Next Monday, Renren will release its latest quarterly results. The key to making smart investment decisions on stocks reporting earnings is to anticipate how they'll do before they announce results, leaving you fully prepared to respond quickly to whatever inevitable surprises arise.
With its social network inevitably raising comparisons to American counterpart Facebook, Renren has plenty of promise in the budding emerging market. Yet unlike the American social-media giant, Renren isn't profitable, and despite its strong growth, it doesn't appear likely to become profitable anytime soon. Let's take an early look at what's been happening with Renren over the past quarter and what we're likely to see in its report.
Stats on Renren
Analyst EPS Estimate
Change From Year-Ago Revenue
Earnings Beats in Past 4 Quarters
Source: Yahoo! Finance.
Where are Renren's earnings headed?
In recent months, analysts have downgraded their views on Renren's future earnings prospects across the board. They've reduced first-quarter estimates by $0.02 per share and widened their 2013 loss projections by $0.05, but even worse, they've doubled their 2014 projected losses. All of that pessimism has weighed on the stock, which is down more than 5% since early February.
The problem with comparing Renren to Facebook is that Renren isn't even the biggest player in its own home market. Tencent Holdings and its Pengyou network had almost five times as many engaged users as Renren during 2012, and Renren has rapidly moved toward relying on gaming revenue rather than advertising.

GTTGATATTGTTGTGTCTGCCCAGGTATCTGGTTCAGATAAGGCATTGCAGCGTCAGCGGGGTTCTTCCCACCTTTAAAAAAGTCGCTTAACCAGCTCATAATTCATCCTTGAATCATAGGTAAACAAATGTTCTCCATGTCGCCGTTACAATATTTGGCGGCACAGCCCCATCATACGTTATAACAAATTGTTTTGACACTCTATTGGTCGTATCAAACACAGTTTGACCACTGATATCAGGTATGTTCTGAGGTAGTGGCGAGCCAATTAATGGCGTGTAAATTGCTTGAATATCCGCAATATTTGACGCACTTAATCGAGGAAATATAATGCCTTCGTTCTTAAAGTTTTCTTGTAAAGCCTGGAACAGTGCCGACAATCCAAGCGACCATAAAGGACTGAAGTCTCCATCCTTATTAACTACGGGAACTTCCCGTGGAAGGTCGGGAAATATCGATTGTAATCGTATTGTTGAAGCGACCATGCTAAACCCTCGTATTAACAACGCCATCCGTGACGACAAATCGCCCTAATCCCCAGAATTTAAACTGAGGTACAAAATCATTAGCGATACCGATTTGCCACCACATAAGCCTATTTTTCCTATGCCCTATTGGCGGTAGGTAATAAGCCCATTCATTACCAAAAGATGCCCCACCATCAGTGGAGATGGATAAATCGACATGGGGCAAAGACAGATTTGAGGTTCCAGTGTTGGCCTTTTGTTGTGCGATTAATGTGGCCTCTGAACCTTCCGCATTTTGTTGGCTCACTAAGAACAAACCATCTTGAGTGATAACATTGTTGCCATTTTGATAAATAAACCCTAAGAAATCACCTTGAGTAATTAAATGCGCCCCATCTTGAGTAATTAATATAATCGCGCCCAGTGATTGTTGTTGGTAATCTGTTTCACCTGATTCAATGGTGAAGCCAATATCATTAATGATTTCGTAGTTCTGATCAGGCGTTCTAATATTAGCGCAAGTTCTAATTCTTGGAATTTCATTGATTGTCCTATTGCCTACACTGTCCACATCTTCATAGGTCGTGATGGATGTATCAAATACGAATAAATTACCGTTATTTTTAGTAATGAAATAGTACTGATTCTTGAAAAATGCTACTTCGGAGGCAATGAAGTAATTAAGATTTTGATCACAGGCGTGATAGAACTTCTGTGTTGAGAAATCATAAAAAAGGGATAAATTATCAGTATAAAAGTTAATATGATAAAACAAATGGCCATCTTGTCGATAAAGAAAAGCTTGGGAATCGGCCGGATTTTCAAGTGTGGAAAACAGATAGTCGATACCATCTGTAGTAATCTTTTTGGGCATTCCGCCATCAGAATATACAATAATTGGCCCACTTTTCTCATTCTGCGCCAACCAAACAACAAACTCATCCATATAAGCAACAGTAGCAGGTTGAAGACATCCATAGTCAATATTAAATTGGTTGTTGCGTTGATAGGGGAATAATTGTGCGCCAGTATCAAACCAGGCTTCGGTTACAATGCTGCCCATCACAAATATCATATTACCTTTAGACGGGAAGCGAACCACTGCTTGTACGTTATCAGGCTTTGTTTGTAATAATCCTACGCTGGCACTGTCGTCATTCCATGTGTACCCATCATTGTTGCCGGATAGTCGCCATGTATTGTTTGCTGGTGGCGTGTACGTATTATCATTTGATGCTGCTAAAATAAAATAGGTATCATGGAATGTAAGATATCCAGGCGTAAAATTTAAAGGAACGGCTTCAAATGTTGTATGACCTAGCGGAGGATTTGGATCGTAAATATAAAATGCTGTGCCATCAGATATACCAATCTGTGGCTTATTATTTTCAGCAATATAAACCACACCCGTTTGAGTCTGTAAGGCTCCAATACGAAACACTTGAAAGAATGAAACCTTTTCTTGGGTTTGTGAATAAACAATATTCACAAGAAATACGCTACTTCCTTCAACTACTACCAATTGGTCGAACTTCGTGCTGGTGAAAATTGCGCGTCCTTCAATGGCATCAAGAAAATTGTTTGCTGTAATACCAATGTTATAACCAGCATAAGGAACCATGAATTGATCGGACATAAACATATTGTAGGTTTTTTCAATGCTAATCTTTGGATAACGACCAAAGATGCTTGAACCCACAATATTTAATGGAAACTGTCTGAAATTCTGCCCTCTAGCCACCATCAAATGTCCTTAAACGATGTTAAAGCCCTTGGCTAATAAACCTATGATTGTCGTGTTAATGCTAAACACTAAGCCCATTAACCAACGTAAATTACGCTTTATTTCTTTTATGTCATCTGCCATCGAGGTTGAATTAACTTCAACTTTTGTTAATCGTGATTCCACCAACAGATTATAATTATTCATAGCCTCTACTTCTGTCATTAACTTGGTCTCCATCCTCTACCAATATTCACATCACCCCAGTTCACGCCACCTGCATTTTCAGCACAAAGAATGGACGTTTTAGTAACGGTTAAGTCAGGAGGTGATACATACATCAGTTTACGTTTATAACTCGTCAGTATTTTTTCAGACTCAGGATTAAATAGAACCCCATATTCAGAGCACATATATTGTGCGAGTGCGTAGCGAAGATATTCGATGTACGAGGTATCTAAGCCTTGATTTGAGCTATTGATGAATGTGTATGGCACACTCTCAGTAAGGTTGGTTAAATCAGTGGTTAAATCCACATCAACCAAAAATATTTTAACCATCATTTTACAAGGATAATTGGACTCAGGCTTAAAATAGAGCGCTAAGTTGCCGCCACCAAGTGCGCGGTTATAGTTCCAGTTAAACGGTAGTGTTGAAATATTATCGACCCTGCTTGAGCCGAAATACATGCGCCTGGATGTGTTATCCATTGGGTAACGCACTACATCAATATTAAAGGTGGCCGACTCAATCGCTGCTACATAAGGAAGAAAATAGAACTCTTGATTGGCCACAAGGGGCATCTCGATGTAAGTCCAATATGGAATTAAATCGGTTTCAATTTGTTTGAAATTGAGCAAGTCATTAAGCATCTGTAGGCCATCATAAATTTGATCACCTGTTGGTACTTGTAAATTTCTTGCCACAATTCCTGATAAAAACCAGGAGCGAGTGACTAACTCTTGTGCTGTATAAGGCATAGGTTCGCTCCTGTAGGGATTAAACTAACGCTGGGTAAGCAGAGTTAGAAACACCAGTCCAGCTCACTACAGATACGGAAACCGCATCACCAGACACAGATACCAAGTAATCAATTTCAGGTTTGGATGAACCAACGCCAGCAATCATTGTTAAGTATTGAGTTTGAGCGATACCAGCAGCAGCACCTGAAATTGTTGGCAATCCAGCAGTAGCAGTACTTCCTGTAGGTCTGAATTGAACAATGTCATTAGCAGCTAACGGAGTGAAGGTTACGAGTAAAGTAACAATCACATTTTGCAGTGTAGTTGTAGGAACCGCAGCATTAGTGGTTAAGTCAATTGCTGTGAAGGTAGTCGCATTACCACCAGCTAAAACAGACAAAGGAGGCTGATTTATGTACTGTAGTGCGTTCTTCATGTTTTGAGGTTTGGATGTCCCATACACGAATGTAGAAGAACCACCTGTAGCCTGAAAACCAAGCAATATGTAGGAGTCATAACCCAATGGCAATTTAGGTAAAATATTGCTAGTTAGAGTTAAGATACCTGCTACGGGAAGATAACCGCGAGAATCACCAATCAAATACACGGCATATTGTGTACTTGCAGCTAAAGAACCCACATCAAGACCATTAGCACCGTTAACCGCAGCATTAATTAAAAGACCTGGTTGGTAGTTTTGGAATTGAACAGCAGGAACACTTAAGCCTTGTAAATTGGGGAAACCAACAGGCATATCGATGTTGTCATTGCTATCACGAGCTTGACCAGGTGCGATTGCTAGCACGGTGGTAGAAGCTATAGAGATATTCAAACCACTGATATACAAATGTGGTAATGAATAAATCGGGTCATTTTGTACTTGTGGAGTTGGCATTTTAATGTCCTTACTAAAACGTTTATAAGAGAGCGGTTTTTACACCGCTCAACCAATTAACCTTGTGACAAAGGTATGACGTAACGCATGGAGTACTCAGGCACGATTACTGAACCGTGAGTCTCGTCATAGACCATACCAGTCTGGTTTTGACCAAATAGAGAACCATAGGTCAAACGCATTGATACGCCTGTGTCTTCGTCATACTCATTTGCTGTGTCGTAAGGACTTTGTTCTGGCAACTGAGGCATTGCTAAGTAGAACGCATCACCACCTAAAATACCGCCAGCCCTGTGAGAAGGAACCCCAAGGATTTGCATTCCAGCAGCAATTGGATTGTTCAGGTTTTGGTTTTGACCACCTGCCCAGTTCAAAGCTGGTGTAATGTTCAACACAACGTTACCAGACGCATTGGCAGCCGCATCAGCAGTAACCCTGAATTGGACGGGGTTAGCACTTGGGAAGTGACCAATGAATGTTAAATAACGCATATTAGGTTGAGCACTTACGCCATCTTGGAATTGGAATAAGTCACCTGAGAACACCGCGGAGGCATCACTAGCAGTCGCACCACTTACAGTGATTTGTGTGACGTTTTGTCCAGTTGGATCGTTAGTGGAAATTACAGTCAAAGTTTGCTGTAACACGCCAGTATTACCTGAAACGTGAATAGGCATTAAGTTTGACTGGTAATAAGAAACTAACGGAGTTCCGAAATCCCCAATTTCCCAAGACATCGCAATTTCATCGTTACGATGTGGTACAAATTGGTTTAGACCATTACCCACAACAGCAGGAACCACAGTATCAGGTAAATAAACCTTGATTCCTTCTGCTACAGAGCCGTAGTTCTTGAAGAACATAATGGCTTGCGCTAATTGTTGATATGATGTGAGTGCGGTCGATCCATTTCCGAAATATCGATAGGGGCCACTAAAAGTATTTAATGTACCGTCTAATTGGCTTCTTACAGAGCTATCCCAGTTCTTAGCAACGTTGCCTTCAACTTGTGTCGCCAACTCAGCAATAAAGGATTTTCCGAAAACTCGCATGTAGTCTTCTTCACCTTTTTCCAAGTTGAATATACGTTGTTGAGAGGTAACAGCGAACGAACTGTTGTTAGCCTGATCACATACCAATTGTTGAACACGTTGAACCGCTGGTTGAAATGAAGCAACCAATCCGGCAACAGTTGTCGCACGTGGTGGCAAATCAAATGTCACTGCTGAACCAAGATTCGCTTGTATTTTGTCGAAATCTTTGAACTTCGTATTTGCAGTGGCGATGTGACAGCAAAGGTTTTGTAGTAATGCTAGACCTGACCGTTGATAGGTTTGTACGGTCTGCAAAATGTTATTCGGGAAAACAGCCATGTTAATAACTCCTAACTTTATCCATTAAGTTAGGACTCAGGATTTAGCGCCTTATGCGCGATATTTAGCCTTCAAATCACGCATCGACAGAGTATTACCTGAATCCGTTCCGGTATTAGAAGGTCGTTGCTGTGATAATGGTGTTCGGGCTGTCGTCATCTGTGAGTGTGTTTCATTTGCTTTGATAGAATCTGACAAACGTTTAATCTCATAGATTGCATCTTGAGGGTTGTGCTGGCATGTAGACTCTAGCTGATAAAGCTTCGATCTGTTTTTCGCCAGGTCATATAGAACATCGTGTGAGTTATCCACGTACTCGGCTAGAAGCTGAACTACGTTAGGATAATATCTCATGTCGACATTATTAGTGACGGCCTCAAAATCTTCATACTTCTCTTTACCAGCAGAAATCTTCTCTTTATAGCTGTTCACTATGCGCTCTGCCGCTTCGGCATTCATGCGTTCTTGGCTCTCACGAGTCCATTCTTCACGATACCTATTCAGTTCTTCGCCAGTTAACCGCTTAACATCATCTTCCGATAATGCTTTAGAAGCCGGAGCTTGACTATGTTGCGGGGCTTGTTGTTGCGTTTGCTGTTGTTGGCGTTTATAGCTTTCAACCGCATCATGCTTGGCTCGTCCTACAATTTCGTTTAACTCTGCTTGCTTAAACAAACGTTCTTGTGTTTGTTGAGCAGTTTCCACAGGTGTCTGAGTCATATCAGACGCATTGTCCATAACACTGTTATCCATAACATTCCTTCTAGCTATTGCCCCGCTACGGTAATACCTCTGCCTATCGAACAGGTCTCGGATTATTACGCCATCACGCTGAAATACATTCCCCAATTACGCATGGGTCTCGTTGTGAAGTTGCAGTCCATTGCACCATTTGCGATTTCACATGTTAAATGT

Moreover, even Renren's home-field advantage hasn't produced better stock prices for the company. The Chinese government's blocking of Facebook naturally helps Renren and fellow domestic giant Baidu, and it appears that political favoritism is likely to keep external players at bay. Yet Renren hasn't taken advantage of that protectionist advantage to nearly the extent it needs to in order to survive the increasingly competitive Chinese social sector.
Yet one recent step shows that sentiment could be changing. Short interest among Chinese stocks has plunged, with Renren having only about 15% of the shares sold short that it had a year ago and portal/microblog specialist SINA seeing short interest drop 80% from year-ago levels.
In looking at Renren's quarterly report, keep in mind that Chinese New Year often depresses results. Strategically, though, the key to Renren's future is for it to figure out what it wants to be. Right now, with platforms that include its regular social-media offering, its online games, its social-commerce offering, its professional networking service, and its video-sharing business, Renren is trying to do too many things at once. Once it focuses itself, Renren could become a force to be reckoned with in time.
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The article Will Renren Ever Make Money? originally appeared on Fool.com.
Fool contributor Dan Caplinger has no position in any stocks mentioned. You can follow him on Twitter @DanCaplinger. The Motley Fool recommends Baidu, Facebook, and SINA. The Motley Fool owns shares of Baidu and Facebook. Try any of our Foolish newsletter services free for 30 days. We Fools may not all hold the same opinions, but we all believe that considering a diverse range of insights makes us better investors. The Motley Fool has a disclosure policy.
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